By New Times
By Derek Askey
By Mark Deming
By Serene Dominic
By Jason Keil
By Robrt L. Pela and Amy Silverman
By Jeff Moses
By Serene Dominic
From the left-field blues that Shara Nelson crooned for Massive Attack to the thumping turbo-sex rhythms that Timbaland's plastered behind Tweet and Missy, modern soul vocals and minimal electronic beats have been fitfully flirting with each other since Prince first asked for some extra time in your kiss. Since the mid-'90s, U.K. trio Spacek has cultivated its own hybrid take on that courtship, and its second album, Vintage Hi-Tech, bears wonderfully strange fruit.
Although vocalist Steve Spacek's falsetto mumble has earned his group the less-than-flattering media tag as the "Radiohead of soul," his uncertain style is actually more a blend of Nina Simone, James Taylor, and Cream vocalist Jack Bruce. On Vintage, you can almost visualize his voice twining amongst the thumping kick drums, spitting static noise snares and light keyboard chords of the group's song-schemes. But the album's strongest point goes beyond that simple mélange -- it's that these spare sonics evoke a remarkable diversity of emotions. "It's Not Gonna Happen" runs guitar plucks that almost mock Spacek's yearning-lover lyrics, while the chiming vibraphones positively warm his straightahead R&B-isms in "Light Up My Life." They each reach beyond into the primordial, as Spacek improvises phonetics over the dust-mote beats of "I Know," and digitally stretched baby-cries dapple the buzzing beats of "Amazing."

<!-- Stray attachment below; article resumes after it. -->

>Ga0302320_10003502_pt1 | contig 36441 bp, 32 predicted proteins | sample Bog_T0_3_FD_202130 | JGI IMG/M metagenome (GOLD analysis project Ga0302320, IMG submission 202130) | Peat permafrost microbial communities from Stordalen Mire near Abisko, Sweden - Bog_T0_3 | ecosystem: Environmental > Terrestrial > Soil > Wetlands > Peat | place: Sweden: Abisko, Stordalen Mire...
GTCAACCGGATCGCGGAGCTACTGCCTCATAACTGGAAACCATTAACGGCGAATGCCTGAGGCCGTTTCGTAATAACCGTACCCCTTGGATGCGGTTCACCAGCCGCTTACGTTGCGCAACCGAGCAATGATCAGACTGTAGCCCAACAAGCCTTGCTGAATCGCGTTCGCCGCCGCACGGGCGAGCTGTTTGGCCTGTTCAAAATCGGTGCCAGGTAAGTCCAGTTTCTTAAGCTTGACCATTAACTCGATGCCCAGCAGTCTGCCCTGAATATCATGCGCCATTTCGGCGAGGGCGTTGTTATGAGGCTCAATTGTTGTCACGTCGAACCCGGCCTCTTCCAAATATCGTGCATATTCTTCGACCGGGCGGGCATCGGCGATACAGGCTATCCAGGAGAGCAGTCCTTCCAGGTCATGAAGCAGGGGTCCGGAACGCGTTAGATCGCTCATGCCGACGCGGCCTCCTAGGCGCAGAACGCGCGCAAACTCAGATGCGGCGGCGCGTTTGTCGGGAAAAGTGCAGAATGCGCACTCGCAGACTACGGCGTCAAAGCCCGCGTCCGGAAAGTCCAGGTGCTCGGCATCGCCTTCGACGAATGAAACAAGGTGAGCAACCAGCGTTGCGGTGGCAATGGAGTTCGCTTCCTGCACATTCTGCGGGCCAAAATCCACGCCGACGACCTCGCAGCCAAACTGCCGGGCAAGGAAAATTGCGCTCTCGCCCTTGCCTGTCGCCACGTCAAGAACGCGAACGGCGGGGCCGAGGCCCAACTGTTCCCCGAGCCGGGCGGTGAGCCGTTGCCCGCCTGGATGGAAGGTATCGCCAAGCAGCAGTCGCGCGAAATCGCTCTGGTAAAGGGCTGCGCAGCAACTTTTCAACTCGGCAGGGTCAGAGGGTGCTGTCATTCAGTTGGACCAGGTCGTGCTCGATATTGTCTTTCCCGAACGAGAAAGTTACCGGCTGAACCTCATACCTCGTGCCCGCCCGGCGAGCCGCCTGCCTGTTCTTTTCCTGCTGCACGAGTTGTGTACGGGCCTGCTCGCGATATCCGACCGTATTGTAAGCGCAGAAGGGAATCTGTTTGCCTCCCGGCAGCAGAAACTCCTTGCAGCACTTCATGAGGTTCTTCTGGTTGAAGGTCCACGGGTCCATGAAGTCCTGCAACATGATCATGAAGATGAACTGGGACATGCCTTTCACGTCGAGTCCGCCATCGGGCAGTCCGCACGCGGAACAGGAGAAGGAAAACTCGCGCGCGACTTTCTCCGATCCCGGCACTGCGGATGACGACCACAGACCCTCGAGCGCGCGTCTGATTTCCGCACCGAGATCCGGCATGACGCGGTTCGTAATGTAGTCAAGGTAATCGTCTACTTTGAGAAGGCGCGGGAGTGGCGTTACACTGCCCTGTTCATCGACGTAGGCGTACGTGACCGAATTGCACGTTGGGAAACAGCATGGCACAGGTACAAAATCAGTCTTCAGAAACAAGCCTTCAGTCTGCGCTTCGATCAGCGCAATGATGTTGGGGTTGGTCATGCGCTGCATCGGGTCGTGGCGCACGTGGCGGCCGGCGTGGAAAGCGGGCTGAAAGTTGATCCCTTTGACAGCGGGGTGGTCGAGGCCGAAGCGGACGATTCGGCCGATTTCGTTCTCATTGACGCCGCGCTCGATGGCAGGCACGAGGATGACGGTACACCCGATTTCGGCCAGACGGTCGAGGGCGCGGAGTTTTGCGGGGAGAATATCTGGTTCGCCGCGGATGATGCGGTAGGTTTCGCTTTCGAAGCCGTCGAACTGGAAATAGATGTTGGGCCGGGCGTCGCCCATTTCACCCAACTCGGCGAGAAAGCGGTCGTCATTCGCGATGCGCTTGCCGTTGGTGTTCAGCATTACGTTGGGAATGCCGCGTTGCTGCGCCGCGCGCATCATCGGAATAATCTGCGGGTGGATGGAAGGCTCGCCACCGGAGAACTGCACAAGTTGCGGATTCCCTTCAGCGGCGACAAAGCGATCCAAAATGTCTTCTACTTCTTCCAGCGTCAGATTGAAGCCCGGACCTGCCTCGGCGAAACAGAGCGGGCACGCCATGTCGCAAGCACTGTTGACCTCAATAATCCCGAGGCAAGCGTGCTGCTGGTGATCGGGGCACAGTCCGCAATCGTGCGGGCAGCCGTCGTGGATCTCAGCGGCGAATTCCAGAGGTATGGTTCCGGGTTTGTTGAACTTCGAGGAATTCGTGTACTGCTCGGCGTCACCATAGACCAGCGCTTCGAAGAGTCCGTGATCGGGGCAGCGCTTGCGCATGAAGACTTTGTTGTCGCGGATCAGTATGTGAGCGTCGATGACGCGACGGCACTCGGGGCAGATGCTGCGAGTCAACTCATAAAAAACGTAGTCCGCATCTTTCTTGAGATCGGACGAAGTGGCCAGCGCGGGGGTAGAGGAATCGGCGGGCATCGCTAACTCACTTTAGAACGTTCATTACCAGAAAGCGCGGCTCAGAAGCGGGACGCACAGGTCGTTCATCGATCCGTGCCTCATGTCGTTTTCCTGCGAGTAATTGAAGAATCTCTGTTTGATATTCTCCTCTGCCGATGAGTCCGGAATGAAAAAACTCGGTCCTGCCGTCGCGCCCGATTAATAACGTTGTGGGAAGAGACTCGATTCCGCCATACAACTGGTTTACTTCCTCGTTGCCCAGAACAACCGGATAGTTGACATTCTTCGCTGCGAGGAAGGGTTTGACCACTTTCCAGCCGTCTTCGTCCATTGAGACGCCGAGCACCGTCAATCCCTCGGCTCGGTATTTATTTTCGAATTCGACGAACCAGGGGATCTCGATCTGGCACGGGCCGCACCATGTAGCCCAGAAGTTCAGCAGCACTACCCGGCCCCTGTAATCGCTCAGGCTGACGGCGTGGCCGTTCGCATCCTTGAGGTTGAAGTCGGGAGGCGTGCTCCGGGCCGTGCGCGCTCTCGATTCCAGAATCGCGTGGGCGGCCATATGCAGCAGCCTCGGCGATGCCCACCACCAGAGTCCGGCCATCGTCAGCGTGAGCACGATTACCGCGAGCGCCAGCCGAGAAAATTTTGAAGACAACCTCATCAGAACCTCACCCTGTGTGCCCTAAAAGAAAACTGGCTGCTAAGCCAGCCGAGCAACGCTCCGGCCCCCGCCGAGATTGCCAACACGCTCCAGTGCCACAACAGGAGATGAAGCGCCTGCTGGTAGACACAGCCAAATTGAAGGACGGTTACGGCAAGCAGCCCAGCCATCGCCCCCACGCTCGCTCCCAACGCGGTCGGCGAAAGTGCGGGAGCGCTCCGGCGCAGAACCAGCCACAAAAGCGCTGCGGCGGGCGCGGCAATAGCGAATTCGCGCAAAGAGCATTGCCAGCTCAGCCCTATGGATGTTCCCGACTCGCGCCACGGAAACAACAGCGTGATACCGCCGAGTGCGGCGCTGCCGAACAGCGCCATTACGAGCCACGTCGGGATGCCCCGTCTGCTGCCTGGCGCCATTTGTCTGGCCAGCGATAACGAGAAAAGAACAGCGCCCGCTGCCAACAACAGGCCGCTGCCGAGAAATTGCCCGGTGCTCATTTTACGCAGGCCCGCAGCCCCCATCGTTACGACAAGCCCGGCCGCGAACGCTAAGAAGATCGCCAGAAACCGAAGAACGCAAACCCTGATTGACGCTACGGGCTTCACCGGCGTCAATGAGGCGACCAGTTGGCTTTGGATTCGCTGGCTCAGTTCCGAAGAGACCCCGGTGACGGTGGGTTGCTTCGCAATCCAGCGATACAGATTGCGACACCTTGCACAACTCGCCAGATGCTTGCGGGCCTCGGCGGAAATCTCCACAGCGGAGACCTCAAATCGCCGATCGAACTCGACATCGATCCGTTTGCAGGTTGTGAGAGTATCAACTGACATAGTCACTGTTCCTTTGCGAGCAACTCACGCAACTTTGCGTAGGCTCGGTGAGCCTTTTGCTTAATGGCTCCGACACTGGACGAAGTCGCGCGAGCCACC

As a soul album, Vintage Hi-Tech sees Spacek put aside the passive voice of the maxim "less is more." The group has shown instead that you don't need a whole dinner table to create sexy, memorable R&B -- just the trimmings of good ideas and a place to grow them.